Article Image
Gabi Levy / Columbia Daily Spectator

On 8 p.m. on a Monday this October, students trickle into Mathematics 509. Professor Ovidiu Savin, the director of undergraduate studies for the math department, walks in, and the room goes silent. Savin is tall and thin and somewhat wry. Today, it seems like his job is mostly to lower expectations.

The students are here for a review session for the 80th Annual William Lowell Putnam Mathematical Competition, a nauseously hard, six-hour intercollegiate math test that will be held this year on Dec. 1. Everyone is welcome to sign up for the test if they “want to kill a Saturday for some math problems,” Savin says before he passes out a practice exam from 1990, which has 12 problems. “Just try to solve one,” he tells the group. “The best people on our team only get four or five.”

Any undergraduate can take Putnam, as the test is called, but only three will represent Columbia in the team scoring. This year, the team is composed of Quang Dao, Myeonhu Kim, and Matthew Lerner-Brecher, all juniors in Columbia College and veterans of high-level high school olympiad math.

But at Columbia, math competitions no longer dominate their lives. Like many high school math olympiad rockstars, the three have now left behind the showboating of competition math for the abstraction of research math. Their new goal isn’t a trophy; it’s a Ph.D. and entrance into the world of research mathematics, where there isn’t always a right answer. But all rockstars love a comeback tour, and every December, the three return for a day to their old stomping grounds.

Gabi Levy


There are 15 people working on problems at the Putnam review session, of whom four are female. From the team, only Lerner-Brecher is present.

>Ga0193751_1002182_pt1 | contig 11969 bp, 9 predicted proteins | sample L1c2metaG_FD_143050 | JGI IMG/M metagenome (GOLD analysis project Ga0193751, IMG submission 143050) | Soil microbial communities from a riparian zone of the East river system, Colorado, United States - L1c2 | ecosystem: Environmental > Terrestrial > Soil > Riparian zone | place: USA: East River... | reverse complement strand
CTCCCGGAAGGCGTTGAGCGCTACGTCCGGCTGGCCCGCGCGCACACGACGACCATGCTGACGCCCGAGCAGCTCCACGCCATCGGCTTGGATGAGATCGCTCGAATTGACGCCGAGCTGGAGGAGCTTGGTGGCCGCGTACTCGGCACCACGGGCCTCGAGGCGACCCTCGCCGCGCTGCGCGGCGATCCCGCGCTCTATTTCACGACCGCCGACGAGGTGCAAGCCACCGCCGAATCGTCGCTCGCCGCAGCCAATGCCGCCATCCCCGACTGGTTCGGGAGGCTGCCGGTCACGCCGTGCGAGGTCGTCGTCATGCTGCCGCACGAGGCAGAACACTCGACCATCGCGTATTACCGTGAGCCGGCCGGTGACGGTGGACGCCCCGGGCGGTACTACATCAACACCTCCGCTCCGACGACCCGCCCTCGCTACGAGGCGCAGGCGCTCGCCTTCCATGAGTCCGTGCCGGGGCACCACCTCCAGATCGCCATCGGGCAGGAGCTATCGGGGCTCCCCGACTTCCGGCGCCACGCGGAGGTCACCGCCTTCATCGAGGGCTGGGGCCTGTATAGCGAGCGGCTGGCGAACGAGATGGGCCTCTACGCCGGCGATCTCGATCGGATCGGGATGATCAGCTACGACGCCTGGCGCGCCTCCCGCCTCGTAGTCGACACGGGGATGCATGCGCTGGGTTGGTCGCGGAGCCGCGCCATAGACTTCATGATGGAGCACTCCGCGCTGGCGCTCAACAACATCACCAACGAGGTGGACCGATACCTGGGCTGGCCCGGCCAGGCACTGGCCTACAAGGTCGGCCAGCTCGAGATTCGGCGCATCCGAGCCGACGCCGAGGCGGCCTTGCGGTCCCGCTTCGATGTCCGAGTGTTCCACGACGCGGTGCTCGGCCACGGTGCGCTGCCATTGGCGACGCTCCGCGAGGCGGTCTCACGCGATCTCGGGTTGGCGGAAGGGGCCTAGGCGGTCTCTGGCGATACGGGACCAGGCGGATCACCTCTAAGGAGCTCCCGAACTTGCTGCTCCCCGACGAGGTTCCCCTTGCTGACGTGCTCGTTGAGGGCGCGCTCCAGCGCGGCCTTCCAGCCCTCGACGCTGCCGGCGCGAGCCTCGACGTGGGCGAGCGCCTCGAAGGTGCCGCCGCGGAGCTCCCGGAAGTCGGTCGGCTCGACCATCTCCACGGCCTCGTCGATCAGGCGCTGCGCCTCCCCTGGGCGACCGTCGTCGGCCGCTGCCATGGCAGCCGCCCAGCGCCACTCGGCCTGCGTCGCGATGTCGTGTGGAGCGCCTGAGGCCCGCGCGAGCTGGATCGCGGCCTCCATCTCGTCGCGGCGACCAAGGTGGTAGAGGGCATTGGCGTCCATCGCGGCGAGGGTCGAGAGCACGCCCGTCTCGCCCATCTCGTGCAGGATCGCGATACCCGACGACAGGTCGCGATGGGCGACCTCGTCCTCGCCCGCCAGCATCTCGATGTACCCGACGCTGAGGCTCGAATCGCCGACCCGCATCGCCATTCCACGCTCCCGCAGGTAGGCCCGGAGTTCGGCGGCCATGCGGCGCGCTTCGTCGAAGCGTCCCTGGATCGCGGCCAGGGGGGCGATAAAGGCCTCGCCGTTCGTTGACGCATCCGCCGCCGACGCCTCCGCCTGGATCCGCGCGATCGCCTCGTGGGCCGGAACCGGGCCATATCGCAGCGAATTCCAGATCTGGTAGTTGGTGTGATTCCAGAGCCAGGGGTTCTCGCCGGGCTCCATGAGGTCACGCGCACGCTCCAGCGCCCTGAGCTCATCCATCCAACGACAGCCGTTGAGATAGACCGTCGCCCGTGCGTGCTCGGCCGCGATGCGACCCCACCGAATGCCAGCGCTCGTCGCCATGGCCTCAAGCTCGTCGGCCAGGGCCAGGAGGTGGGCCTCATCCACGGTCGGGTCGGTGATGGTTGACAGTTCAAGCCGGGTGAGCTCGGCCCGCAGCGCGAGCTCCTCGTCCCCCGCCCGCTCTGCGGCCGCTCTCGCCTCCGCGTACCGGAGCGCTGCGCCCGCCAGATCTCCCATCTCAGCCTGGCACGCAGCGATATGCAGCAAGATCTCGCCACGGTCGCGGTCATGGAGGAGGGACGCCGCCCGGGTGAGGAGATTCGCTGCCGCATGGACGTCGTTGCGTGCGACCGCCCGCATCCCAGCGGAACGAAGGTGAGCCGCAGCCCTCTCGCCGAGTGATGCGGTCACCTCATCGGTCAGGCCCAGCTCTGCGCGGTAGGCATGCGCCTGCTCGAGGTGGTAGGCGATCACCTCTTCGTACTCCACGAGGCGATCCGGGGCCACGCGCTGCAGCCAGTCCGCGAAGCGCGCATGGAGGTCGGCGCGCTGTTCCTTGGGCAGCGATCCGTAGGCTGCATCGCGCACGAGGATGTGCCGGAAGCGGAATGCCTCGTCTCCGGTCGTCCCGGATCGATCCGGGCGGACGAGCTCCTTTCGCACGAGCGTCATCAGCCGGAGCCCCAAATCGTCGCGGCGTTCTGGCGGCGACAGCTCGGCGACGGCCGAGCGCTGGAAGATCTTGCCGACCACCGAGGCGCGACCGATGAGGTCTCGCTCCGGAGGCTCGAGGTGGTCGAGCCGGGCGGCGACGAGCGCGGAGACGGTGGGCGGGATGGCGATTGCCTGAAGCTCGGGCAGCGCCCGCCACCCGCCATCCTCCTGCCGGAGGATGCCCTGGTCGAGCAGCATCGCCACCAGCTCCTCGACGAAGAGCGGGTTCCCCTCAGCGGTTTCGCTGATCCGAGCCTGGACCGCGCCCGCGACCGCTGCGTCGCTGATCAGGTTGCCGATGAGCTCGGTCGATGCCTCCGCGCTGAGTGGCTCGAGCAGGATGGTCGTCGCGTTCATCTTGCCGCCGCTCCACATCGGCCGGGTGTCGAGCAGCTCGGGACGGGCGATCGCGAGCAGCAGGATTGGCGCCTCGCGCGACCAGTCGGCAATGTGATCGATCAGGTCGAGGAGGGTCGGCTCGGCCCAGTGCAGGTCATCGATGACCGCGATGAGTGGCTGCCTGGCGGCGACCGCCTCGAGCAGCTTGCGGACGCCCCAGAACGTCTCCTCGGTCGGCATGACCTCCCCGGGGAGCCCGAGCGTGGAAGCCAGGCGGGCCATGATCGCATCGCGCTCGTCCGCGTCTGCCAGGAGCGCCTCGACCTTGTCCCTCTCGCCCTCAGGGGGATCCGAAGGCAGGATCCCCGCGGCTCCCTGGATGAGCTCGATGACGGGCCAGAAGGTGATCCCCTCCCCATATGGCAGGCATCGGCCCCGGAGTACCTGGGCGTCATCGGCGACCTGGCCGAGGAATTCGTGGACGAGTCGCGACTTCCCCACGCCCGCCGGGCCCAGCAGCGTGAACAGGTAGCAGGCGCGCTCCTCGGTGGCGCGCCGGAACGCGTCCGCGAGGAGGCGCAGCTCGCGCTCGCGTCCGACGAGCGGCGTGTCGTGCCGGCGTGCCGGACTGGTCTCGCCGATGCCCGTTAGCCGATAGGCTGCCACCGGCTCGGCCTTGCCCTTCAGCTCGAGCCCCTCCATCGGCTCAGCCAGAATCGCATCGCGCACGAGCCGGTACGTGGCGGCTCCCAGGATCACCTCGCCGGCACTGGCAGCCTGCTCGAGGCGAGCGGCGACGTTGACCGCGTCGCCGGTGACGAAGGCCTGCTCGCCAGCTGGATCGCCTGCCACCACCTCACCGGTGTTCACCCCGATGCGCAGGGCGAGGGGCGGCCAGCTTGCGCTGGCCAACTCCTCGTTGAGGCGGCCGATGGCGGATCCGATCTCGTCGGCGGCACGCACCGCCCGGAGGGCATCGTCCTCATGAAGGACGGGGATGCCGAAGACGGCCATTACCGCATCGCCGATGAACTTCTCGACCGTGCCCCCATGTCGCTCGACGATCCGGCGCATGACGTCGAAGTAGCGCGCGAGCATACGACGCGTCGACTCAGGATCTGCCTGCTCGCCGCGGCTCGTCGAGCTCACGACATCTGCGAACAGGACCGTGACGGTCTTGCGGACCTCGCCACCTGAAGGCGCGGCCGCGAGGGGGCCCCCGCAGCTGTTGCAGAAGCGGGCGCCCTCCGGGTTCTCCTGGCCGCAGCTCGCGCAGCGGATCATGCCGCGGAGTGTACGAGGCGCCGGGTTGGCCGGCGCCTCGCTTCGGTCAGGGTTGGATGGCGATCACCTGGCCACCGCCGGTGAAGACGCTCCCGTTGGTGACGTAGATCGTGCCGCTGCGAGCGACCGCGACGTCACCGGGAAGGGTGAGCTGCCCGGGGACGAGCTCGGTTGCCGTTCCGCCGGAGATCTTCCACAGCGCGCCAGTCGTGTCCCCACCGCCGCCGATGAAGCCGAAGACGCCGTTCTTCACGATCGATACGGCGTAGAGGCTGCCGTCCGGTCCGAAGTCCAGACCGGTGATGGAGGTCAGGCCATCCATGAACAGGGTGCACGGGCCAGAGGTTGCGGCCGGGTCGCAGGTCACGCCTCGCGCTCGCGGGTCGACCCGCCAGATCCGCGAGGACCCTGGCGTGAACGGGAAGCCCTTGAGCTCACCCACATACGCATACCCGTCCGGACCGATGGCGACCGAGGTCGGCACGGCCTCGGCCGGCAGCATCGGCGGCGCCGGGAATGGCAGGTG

A thin layer of chalk dust has covered the tables, and a few students absentmindedly draw crop circles. Nobody has a phone out. Some students stare blankly at their papers. One woman leaves after the first problem. Another student writes so fast it looks like he is shading the page. Professor Savin considers his paper and lazily circles his temple with an index finger.

I stop wasting my time on the first problem and start to waste my time on the second problem, which reads “Is √2 the limit of a sequence of numbers of the form ³√n - ³√m (n, m = 0, 1, 2...)?"

After a while, two students come to the board to present their work for the first problem, but Professor Savin is unimpressed with the rigour of their answers and starts to work out the general case. Someone calls out that the solution “looks suspiciously like a diffy Q.” Professor Savin admits as much.

Savin asks for a volunteer for the second problem, and Lerner-Brecher, who has dimples and a bowlish cut, shyly raises his hand to his ear. Professor Savin doesn’t notice, so he raises it higher in increments, like an elevator, until Savin finally does. Lerner-Brecher doesn’t bother taking his notes with him to the board. He is clear and articulate, but I get a little lost when he ventures outside of both the Latin and Greek alphabets.

Gabi Levy
Matthew Lerner-Brecher


Putnam is the preeminent undergraduate math competition in the United States and Canada. Its winners have gone on to win Nobel Prizes and Fields Medals. (Richard Feynman was a Putnam Fellow in 1939.) The winning university takes home $25,000, and each of the top fifteen finishers makes at least $1,000, although Dao calls these cash prizes “irrelevant.” The test is also absurdly hard—of 120 possible points, the median score is sometimes as low as one.

Tasman Fell, a sophomore in Columbia College who took the test in his first year, describes the experience: “I remember sitting in the hole for six hours and not getting anything. It is a frustrating thing because you might get one question, and that’s it.”